Updated June 9, 2023
The following guidance is provided to help speech-language pathologists (SLPs) and related personnel make informed decisions about personal protective equipment (PPE) needed while engaging in procedures within the SLP scope of practice that may produce aerosols. The Centers for Disease Control (CDC) states that aerosol generating procedures (AGPs) are medical procedures that are “more likely to generate higher concentrations of infectious respiratory aerosols than coughing, sneezing, talking, or breathing.” AGPs produce infectious particles (aerosols/droplets) that can lead to the spread of respiratory infections. As the CDC notes, “There is neither expert consensus, nor sufficient supporting data, to create a definitive and comprehensive list of AGPs for healthcare settings.” When performing AGPs in patients with and without a diagnosis of COVID-19 or other droplet-based respiratory illnesses such as RSV, SLPs are encouraged to follow the highest level of safeguards available at the facility in accordance with CDC’s guidance, local/state/federal guidelines, and facility policy.
SLPs may perform several procedures within the SLP scope of practice that can result in generation of aerosols, specifically by the trigger of the cough reflex, that can result in production of uncontrolled respiratory secretions. These include (but are not limited to):
These procedures may raise the risk for aerosolization when triggering patients’ reflexive coughs and sneezes.
Health care workers, such as SLPs, who work in close patient proximity while performing AGPs, can be at increased risk for transmission of respiratory infections, including COVID-19 and RSV. ASHA’s guidance is to use CDC-recommended PPE for all AGPs when dealing with individuals who have tested positive for or suspected to have COVID-19 or other droplet-based respiratory illnesses. Current guidance from CDC for COVID-19 related infection control, states “NIOSH Approved particulate respirators with N95 filters or higher [are] used for all aerosol-generating procedures.” CDC continues to recommend this guidance even after the expiration of the COVID-19 public health emergency on May 11, 2023. Additional CDC guidelines for infection control, strategies for optimizing PPE, and criteria for return to work for health care personnel with confirmed or suspected COVID-19 are also available.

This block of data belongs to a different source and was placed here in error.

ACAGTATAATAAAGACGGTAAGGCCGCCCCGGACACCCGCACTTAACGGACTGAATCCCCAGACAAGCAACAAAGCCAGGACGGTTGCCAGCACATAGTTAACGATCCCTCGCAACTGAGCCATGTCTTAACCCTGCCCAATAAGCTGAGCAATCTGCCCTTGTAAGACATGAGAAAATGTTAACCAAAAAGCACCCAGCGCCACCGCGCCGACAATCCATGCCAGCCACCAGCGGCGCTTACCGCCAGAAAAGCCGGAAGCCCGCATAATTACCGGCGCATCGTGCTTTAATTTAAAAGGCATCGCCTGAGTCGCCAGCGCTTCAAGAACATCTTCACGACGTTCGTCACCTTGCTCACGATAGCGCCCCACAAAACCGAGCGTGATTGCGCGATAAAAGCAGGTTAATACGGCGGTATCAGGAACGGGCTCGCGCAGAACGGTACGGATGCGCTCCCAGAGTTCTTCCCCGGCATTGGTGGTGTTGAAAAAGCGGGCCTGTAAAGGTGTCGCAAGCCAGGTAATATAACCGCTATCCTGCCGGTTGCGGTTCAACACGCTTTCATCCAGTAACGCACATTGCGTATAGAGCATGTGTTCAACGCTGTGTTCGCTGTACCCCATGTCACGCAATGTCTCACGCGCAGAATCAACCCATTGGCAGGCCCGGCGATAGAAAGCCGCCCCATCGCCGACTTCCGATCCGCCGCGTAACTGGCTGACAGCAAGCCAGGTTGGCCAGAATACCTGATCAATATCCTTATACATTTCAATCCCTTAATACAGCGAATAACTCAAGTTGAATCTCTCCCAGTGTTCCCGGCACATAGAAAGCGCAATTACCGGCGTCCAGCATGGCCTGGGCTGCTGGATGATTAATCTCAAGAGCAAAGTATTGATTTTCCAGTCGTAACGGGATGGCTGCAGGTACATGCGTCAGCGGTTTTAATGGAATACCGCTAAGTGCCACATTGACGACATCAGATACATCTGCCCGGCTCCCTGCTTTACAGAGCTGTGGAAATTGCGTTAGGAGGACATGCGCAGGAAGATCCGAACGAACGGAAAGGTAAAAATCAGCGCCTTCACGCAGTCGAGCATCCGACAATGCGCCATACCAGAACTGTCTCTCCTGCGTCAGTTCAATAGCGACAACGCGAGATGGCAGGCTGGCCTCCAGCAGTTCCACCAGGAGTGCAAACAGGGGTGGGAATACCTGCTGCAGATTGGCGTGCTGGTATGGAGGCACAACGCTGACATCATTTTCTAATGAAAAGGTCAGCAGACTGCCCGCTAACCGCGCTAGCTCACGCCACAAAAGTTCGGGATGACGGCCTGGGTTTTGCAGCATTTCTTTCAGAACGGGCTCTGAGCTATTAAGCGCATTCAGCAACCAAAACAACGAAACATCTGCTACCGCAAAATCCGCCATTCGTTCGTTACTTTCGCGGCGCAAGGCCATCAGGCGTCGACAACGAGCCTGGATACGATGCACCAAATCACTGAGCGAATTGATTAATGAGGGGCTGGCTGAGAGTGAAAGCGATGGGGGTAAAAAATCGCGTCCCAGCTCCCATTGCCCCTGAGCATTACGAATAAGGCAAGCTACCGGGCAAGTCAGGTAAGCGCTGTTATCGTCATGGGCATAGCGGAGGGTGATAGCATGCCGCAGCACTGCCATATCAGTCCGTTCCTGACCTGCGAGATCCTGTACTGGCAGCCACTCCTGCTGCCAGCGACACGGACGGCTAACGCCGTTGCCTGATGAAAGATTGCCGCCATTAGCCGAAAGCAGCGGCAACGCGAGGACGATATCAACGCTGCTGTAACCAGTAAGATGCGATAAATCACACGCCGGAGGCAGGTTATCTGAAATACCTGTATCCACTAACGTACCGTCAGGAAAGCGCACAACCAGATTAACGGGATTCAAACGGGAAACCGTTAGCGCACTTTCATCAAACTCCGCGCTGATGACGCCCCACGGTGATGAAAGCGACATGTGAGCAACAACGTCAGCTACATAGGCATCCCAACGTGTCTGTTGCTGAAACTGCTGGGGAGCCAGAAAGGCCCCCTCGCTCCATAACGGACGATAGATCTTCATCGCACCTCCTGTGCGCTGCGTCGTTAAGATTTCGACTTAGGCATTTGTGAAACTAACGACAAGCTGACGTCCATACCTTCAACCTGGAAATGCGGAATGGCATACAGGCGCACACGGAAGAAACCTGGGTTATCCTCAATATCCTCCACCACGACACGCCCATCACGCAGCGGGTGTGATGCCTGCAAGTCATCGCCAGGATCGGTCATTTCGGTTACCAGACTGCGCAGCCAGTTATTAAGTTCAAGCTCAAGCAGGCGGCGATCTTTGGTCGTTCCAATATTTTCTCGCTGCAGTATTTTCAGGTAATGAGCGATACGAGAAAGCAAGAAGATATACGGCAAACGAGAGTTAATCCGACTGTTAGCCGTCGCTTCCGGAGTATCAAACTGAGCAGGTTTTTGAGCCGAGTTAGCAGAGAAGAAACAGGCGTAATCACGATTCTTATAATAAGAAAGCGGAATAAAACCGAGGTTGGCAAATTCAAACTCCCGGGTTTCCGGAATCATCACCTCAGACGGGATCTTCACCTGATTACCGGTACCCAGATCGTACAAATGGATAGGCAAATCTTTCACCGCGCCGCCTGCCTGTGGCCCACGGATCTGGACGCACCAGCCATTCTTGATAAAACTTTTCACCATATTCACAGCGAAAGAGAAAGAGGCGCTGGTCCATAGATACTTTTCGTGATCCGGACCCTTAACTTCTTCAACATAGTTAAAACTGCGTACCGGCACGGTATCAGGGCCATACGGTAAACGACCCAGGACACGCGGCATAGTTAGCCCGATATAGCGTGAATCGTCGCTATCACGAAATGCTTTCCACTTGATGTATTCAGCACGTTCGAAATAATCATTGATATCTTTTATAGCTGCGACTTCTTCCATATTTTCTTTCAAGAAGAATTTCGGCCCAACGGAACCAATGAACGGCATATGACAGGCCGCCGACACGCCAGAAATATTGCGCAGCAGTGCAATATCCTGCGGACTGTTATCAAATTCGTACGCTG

For those individuals without a diagnosis of a respiratory infection, ASHA recommends following general CDC guidance for infection control, local/state/federal guidelines, and facility policy.